So my point is – it’s perfectly OK to say the game is rubbish after playing for two hours. Maybe it shines after twenty. But why would I want to keep playing it if it punishes me so severly before giving me any fun?

      • Lemming says:

        Everything you’ve listed sounds like stuff you expect from a beta, though (I’m talking about an actual beta here, not the popularised term for ‘early access to game to see if I hate it’).

        • Gilmir says:

          The point is, in MMOs this beta stage (public pre testing on a large scale – practically “open”, even if it theoretically isn’t) tends to showcase the actual product, so the problems I wrote about are design decisions and probably not subject to change. Of course not bad animation (obviously it’s not a “choice” to let something look that crappy), but I don’t believe this will change before the release, either.
          Other problems are either fundamental design problems (eg the uber nerdy skill descriptions / system or the way combat feels), or design choices that are supposed to artificially stretch the time you need to consume what content is made available. If you could fastforward dialogue or take on an unlimited (or much less limited) number of quests, you’d need less time to play through the available content. So, it’s a fun / time decision. Let the player have less fun (not able to set your own pace) but let the same content be stretched over longer time. That’s the same basically with eg. long resurrection trecks (that even get a quite big mention in the article). Or with way too many enemies you have to fight that directly clash with the scenario.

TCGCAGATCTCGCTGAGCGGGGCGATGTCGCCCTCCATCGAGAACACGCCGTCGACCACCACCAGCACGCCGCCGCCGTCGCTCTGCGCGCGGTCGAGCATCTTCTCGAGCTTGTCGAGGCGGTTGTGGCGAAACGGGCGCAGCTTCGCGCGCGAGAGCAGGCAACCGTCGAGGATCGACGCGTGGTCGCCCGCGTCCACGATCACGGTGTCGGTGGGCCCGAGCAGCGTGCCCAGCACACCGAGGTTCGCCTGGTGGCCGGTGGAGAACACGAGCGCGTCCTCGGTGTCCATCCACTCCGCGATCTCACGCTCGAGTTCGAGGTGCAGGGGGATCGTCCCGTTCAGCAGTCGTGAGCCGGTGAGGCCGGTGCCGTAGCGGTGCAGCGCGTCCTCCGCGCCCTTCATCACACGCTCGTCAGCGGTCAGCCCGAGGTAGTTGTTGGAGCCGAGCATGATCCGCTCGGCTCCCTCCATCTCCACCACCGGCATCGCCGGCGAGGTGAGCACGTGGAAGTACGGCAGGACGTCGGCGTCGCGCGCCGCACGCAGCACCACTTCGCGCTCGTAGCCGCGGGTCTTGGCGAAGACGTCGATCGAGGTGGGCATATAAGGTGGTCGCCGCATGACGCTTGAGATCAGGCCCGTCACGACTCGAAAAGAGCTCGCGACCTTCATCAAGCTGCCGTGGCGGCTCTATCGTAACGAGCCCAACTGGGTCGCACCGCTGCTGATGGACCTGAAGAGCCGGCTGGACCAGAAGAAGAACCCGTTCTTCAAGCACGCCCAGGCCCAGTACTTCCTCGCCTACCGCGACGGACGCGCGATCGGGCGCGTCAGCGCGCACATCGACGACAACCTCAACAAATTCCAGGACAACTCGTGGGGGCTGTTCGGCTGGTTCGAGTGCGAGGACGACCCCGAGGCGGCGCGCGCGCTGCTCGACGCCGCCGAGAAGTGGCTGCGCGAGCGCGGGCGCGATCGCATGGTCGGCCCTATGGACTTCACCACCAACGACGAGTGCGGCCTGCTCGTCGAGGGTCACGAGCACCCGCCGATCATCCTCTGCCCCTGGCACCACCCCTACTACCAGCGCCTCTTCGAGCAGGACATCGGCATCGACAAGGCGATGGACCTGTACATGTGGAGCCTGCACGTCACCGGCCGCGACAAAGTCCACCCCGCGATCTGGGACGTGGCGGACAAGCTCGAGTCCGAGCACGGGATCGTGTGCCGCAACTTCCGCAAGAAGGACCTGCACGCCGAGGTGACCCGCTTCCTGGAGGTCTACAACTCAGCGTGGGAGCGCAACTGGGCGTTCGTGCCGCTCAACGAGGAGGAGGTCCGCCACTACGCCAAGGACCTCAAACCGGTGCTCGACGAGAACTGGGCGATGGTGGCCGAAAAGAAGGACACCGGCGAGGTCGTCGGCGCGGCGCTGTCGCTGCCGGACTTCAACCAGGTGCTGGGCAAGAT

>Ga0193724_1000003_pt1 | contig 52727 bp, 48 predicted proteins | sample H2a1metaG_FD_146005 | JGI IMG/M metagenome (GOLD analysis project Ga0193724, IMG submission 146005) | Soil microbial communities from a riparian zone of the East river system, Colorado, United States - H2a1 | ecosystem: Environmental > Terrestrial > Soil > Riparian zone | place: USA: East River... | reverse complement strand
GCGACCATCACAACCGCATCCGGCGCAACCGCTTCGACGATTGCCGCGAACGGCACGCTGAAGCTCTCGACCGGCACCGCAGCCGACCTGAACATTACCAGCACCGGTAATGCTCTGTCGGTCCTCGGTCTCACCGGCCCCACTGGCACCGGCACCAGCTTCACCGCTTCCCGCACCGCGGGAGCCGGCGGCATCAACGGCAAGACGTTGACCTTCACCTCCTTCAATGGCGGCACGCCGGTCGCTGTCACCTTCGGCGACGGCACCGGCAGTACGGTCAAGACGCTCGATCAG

For all it tries to “do differently” it sure does a lot of “exactly the same or partly worse” then your average “honest” grind MMO. Or which other MMO limits your quests or doesn’t let you accelerate dialogue to your reading pace?

      • sinister agent says:

        A month later, and I’ve tried this on the last of the beta weekends (which focusses on PvP anyway), and I agree fully with everything you’ve said (except for the animations – I didn’t notice those and am largely indifferent to them). I read about the skill concepts on here months ago and it sounded interesting, but then I played and went into the skill wheel screen thing, and jesus christ. I’d have more chance of deciphering a bloody nuclear physics essay written in Swahili. They’ve managed to make the description for “fire the fucking rifle, please” into incomprehensible gibberish.

        They will not get anyone playing this who isn’t already an established MMO fan, and they will all just go back to WoW or whatever after a couple of weeks. The changes they’ve made are great – the setting, idea, faction concepts, etc. But it’s just not enough while all the other standard MMO flaws are still there.

  7. frightlever says:

    Puzzlingly, RPS has had a bunch of generally very positive articles about The Secret World, but the more I hear the less interested I become.

    Besides I have Warhammer Online if I want to confuse myself with conundrums. Conundrums like, why am I still playing Warhammer Online?